Unexplained aches and pains could be down to an overlooked part of your anatomy, called fascia. We look at what this connective tissue is, why it could be causing you pain and how to release tight fascia…
A sharp twinge in the shoulder or a grinding ache in the back are debilitating everyday experiences for millions of women in the UK. About 38 per cent of women have chronic pain, most commonly back pain. Not knowing its cause means it can’t be treated in order to heal, only masked. An estimated 7.1 million adults in England are regularly prescribed painkillers. But new research is uncovering an overlooked source of unexplained aches and pains – one that can be tackled with simple lifestyle changes to ease your sore spots, naturally: fascia.
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What is fascia?
You might already have heard of fascia, but if you haven’t, this connective tissue runs throughout your body, protecting your internal organs, cells, nerves, vessels and muscles. ‘Fascia is like scaffolding for your body. It’s a matrix of structural support around cells, keeping everything in place. It’s made from layers of mostly collagen fibres plus some elastic fibres with a viscous gel containing hyaluronic acid between the layers, allowing for flowing, easy movement,’ says Camilla Ranje Nordin, fascia teacher at The Fascia Guide, an insightful online educational resource.
Until recently, fascia was thought to play a passive role in the body, but new findings from scientists such as Professor Carla Stecco at the University of Padova, Italy, have redefined fascia as an active functional system, enabling cell communication, which is vital for tissue repair, immunity and keeping your body in balance (homeostasis).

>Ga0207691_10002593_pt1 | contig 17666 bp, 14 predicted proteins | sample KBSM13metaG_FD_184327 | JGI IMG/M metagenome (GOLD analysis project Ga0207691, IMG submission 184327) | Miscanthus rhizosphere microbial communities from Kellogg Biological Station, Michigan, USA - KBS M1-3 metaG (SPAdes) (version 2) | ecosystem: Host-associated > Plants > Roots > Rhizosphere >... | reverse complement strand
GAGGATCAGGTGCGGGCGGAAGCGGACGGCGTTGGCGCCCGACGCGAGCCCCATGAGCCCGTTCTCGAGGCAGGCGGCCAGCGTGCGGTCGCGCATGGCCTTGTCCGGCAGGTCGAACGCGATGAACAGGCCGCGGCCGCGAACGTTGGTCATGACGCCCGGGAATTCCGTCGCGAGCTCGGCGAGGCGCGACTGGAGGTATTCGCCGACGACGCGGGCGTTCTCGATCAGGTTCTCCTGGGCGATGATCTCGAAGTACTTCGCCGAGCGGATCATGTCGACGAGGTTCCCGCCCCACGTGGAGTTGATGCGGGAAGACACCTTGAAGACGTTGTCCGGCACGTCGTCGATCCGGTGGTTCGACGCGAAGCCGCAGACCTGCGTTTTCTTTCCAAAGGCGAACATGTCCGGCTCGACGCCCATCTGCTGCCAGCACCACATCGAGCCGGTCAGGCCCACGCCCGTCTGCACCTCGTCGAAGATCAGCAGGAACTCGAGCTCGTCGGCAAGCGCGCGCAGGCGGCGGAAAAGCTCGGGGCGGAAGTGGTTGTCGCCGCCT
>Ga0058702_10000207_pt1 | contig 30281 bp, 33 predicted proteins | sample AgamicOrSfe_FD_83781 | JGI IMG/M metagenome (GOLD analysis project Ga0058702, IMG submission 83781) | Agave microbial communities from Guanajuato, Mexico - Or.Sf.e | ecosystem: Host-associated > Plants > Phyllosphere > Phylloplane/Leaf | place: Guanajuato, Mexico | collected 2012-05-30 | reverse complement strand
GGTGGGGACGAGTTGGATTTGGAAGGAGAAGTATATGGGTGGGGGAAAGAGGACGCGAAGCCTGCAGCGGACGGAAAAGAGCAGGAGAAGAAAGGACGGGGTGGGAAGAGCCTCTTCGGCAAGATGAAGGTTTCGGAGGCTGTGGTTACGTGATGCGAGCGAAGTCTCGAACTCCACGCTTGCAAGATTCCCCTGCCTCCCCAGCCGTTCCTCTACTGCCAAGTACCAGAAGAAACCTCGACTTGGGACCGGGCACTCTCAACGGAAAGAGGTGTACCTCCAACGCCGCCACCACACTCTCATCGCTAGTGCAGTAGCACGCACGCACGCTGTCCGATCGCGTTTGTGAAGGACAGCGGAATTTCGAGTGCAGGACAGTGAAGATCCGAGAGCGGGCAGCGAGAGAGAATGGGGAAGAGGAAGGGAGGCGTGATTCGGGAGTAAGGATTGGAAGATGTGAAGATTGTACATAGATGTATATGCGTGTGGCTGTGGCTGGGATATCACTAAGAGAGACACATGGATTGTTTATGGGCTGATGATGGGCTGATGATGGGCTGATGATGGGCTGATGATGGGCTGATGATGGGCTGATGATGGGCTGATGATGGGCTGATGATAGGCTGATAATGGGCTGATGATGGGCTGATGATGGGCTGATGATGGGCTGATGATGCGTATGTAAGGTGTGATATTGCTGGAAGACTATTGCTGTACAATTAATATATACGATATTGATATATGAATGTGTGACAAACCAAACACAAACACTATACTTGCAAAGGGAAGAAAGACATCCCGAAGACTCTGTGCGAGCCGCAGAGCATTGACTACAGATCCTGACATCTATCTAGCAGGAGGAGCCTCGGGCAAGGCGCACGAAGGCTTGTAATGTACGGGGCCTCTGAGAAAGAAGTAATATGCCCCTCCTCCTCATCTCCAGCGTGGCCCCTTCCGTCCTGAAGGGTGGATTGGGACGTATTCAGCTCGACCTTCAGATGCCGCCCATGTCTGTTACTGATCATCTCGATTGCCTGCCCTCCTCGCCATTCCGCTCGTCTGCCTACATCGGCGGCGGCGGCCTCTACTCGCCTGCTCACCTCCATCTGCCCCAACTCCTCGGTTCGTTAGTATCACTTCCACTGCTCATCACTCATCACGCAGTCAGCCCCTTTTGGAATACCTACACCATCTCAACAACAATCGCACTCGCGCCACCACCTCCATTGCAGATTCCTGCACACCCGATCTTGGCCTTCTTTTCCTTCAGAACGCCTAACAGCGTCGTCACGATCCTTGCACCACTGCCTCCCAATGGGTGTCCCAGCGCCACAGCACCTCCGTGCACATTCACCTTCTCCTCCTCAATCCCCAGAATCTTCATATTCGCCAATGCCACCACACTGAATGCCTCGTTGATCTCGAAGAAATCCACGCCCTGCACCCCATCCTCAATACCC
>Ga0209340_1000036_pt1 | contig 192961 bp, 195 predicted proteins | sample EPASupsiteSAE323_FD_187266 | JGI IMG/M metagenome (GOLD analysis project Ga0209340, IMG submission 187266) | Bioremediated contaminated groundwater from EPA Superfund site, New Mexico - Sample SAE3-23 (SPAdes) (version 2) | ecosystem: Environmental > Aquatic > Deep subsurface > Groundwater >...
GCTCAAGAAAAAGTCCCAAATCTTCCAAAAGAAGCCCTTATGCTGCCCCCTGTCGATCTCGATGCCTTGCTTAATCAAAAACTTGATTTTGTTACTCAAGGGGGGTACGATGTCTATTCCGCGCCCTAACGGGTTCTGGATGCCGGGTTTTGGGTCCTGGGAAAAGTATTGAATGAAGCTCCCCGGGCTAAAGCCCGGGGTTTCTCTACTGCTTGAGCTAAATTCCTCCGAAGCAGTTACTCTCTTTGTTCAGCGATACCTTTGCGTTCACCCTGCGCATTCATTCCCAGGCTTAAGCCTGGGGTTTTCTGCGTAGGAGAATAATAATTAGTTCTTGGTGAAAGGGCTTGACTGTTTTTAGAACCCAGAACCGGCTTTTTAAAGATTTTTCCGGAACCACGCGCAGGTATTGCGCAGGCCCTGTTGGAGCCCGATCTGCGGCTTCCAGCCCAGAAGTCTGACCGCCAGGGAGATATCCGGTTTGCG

Fascia allows for the smooth flow of movement and for the free flow of communication between different body parts. So, it’s a very sensitive connective system that can become tightened or thickened in places, which may cause pain. ‘Fascia is loaded with nerve and pain receptors. If it becomes dense it puts pressure on these receptors, causing pain. Fascia can become dense from inflammation or from lack of movement,’ says Stecco.
Causes of tight fascia
New research shows increased density or thickening in sections of fascia that enclose lower back muscles can cause otherwise unexplained back pain. Another study found fascia is sensitive to changing levels of sex hormones, such as oestrogen, which may explain why more women than men suffer from chronic pain, and it also suggests a reason for aches and pains that come and go throughout the month.
Other causes of fascia dysfunction due to thickening include stress, diet and poor posture. ‘Fascia loads and unloads pressure as you move, so having bad posture for too long can cause fascia to adjust to that position, then the fascia becomes dense in that spot and you get pain,’ says Axel Bohlin, founder of The Fascia Guide. ‘Stress and a sugary diet are also a common cause because cortisol can inflame fascia,’ he adds.
Improving your fascia health to alleviate pain isn’t complicated but you have to remember to incorporate it into your routine every day. ‘A healthy lifestyle with moderate exercise such as long walks, reducing stress, a nutritious diet and sleeping well will keep fascia healthy. Regular movement is especially important to stop fascia tightening up,’ says Bohlin, who advocates doing stretches and